Chasing some technological dream isn’t the most important thing. Games can still be fun regardless of the resolution they’re played in. The people that throw a fit over lack of AA or screen resolutions are by far in the minority. The current generation of machines, unlike previous ones, has shown expandability through firmware updates. New features, new interfaces, new content. It is far more cost-effective to push updates this way than by introducing new hardware.

    On top of that, as much fun as it can be to be the first one out of the gate, fracturing the technological standard of a generation is extremely harmful. For most console generations, hardware performance has been roughly level. The current generation sees two very distinct levels of performance between HD and non-HD consoles. That’s extremely costly and time consuming for the industry at large to accomodate even with the minority side of the ‘split’ being at the cheaper, lower-technology side of things. Another split at the more expensive, high-technology side of things would be an impossibly hard sell (remember how fond folk were of dismissing reasons for why developers should bother to develop on PS3 due to its steep technological learning curve and subsequent costs?) If a third technological standard was introduced I would expect only the smallest fraction of non-first party developers to gravitate towards it. Ubisoft will whore themselves shamelessly onto it, of course, but that’s what they do.

    The recent ‘HD format war’ only really had two contenders in it and was relatively brief. HD-DVD threw in its towel fairly early on and cut its losses. Games consoles have two technological standards, introducing a third would be an extremely risky proposition.

    #30 5 years ago
  31. No_PUDding

    Yeah, I had not even gone into feature set.

    I was just imagining bread and butter CoD4, with better graphics.

    #31 5 years ago
  32. deftangel

    I wasn’t specifically replying to any other comments :) Absolutely, the art generation costs are what have increased massively. I think that’s why Unreal Engine 3 took off the way it did because it made a big play on enabling these massive art teams to crack on straight away generating the assets.

    The amount of detail in GTA:IV cost a staggering amount of money. That’s why the next generation will only have a relatively incremental jump in graphical fidelity because there is no way anyone can afford to sell games with double the art team sizes they are using now.

    The only real complication to that I see is 3D but the take up of 3DTV’s is going to be positively glacial compared to that of HD so I’m not sure how much headroom the console vendors will leave in to account for it.

    #32 5 years ago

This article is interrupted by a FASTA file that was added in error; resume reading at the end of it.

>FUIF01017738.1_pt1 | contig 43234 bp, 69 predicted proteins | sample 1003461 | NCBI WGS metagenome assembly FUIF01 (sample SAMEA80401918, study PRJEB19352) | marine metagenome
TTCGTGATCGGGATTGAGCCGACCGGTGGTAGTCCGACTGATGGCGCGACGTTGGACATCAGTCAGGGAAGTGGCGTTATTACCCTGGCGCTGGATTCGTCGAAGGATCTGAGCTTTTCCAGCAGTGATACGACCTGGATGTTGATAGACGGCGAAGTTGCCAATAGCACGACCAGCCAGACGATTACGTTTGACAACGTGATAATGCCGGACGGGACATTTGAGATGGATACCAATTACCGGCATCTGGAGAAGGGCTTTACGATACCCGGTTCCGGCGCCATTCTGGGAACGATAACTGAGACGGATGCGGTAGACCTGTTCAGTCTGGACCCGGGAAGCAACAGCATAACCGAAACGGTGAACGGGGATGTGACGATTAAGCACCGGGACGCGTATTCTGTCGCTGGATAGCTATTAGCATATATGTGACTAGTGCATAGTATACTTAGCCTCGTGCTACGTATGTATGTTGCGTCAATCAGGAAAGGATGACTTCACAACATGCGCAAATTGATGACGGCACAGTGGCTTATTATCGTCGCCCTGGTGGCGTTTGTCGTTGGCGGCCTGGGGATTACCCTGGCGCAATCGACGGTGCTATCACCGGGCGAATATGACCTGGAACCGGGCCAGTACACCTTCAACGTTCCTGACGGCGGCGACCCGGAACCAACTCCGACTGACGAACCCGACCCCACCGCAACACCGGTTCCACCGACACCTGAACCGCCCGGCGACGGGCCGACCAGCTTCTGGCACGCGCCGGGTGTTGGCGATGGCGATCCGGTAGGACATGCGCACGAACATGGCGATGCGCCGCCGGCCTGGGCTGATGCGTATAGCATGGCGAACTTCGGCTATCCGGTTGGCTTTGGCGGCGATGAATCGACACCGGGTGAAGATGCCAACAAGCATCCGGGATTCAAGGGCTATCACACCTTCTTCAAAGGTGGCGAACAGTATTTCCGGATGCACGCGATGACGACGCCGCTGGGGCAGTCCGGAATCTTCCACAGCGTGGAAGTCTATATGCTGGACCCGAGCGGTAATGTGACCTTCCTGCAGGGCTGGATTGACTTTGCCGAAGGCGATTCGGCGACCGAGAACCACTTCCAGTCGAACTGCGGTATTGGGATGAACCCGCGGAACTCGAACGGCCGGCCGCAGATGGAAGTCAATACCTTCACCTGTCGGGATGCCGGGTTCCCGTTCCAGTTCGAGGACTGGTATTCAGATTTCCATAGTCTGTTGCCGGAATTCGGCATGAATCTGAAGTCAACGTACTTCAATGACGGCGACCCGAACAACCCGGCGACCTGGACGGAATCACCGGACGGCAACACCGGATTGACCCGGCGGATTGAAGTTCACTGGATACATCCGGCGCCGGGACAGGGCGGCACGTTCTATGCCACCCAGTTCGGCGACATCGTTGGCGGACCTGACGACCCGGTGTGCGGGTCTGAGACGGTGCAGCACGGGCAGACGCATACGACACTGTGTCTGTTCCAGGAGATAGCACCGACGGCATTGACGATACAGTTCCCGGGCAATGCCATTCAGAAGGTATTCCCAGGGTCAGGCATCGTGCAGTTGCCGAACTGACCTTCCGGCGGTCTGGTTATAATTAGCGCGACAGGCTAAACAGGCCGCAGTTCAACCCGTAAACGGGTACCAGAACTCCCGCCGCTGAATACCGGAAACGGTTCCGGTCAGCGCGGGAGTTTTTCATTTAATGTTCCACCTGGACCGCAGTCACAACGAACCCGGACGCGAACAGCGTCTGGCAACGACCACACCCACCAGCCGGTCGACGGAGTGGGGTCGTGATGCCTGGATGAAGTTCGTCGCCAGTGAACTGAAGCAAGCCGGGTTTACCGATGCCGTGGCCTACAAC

33. No_PUDding

    Completely agree!

    Next generation, if it were to move up again, I imagine that consoles would need to come with a proprietary engine as user-friendly as UE3, and access to an asset library.

    Of course making our games even less individual. Lose lose situation next generation.

    #33 5 years ago
  34. Psychotext

    Seems my mistake is thinking of increased texture quality, polygon count, AA etc required for HD graphics under the whole “resolution” umbrella.

    As for the other thing Pud, I still don’t see how that can be the average when we’ve only seen evidence of a few games with those sort of budgets this gen. I’d like to see something a little more solid than a throwaway line in an interview.

    #34 5 years ago
  35. Lutz

    In fact, people are prepared to mark a product down for lacking a feature even if they don’t care for that feature themselves – they’ll still criticise its absence.

    Yeah, but only proves the old adage of “people are dickheads”

    Marking a game down for a feature that it doesn’t have that you don’t care about?

    Do me a favour.

    #35 5 years ago
  36. No_PUDding

    Psychotext, the guy that is in charge of all first party development for Sony. A company with a lot of development teams and developments, ranging from high budget to low budget. How would he not be one of the most reliable sources to listen to?

    As for resolution, resolution really is to do with one thing: the amount of pixels which are output. And I mentioned AA, and general image quality, with resolution. Not asset quality.

    That’s where I made the distinction. AA and resolution are all more mathematical stats in development. They are universally recognised. And AAgoes hand in ahdn with resolution spcifically, as AA is all about downscaling.

    The asset creation and detail of those assets are artistic-creative processes. That is ofcourse where the money is sunk, and why I didn’t class it with resolution.

    #36 5 years ago
  37. deftangel

    Well there was the theory that Microsoft would buy Epic for just that reason…and Sony themselves give away a free engine, though I don’t think it’s anything like as featured.

    The mitigating factor for asset creation is all this stuff around procedural generation of textures / content etc. All the rage a couple of years ago but beyond the odd example (Roboblitz) its very quiet on that front now.

    #37 5 years ago
  38. G1GAHURTZ

    So animation, the polygon counts of models and the texture resolutions as well as all of the extra different texture effects, which themselves are all textures – they all become more detailed, more time and resource consuming and therefore more expensive.

    This isn’t the case at all PUD.